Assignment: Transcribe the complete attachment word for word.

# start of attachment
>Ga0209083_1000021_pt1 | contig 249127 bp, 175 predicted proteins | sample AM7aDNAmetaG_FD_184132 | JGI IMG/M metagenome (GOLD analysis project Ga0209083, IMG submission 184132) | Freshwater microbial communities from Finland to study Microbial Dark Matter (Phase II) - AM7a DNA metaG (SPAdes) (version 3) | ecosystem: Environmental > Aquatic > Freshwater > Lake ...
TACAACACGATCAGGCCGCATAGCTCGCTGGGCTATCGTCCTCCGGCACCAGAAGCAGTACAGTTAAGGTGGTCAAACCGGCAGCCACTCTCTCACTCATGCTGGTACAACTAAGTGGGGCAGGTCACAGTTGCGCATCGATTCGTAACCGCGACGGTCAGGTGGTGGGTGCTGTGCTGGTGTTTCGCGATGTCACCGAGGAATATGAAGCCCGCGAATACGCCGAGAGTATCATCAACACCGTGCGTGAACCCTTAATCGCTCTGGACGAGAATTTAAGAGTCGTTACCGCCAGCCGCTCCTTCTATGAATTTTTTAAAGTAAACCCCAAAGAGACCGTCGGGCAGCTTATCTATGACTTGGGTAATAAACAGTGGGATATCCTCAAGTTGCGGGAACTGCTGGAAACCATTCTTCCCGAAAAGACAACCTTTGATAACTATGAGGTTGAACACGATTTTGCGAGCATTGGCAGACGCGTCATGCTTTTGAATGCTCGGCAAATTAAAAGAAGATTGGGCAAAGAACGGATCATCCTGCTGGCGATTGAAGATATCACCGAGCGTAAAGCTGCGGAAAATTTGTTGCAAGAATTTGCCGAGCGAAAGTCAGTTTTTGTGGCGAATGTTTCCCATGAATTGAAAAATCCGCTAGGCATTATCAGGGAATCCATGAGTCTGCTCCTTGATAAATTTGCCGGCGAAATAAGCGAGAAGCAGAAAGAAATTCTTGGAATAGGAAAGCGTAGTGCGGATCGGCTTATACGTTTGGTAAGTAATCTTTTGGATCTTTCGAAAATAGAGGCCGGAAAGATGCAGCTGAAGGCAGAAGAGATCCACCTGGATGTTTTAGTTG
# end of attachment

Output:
>Ga0209083_1000021_pt1 | contig 249127 bp, 175 predicted proteins | sample AM7aDNAmetaG_FD_184132 | JGI IMG/M metagenome (GOLD analysis project Ga0209083, IMG submission 184132) | Freshwater microbial communities from Finland to study Microbial Dark Matter (Phase II) - AM7a DNA metaG (SPAdes) (version 3) | ecosystem: Environmental > Aquatic > Freshwater > Lake ...
TACAACACGATCAGGCCGCATAGCTCGCTGGGCTATCGTCCTCCGGCACCAGAAGCAGTACAGTTAAGGTGGTCAAACCGGCAGCCACTCTCTCACTCATGCTGGTACAACTAAGTGGGGCAGGTCACAGTTGCGCATCGATTCGTAACCGCGACGGTCAGGTGGTGGGTGCTGTGCTGGTGTTTCGCGATGTCACCGAGGAATATGAAGCCCGCGAATACGCCGAGAGTATCATCAACACCGTGCGTGAACCCTTAATCGCTCTGGACGAGAATTTAAGAGTCGTTACCGCCAGCCGCTCCTTCTATGAATTTTTTAAAGTAAACCCCAAAGAGACCGTCGGGCAGCTTATCTATGACTTGGGTAATAAACAGTGGGATATCCTCAAGTTGCGGGAACTGCTGGAAACCATTCTTCCCGAAAAGACAACCTTTGATAACTATGAGGTTGAACACGATTTTGCGAGCATTGGCAGACGCGTCATGCTTTTGAATGCTCGGCAAATTAAAAGAAGATTGGGCAAAGAACGGATCATCCTGCTGGCGATTGAAGATATCACCGAGCGTAAAGCTGCGGAAAATTTGTTGCAAGAATTTGCCGAGCGAAAGTCAGTTTTTGTGGCGAATGTTTCCCATGAATTGAAAAATCCGCTAGGCATTATCAGGGAATCCATGAGTCTGCTCCTTGATAAATTTGCCGGCGAAATAAGCGAGAAGCAGAAAGAAATTCTTGGAATAGGAAAGCGTAGTGCGGATCGGCTTATACGTTTGGTAAGTAATCTTTTGGATCTTTCGAAAATAGAGGCCGGAAAGATGCAGCTGAAGGCAGAAGAGATCCACCTGGATGTTTTAGTTG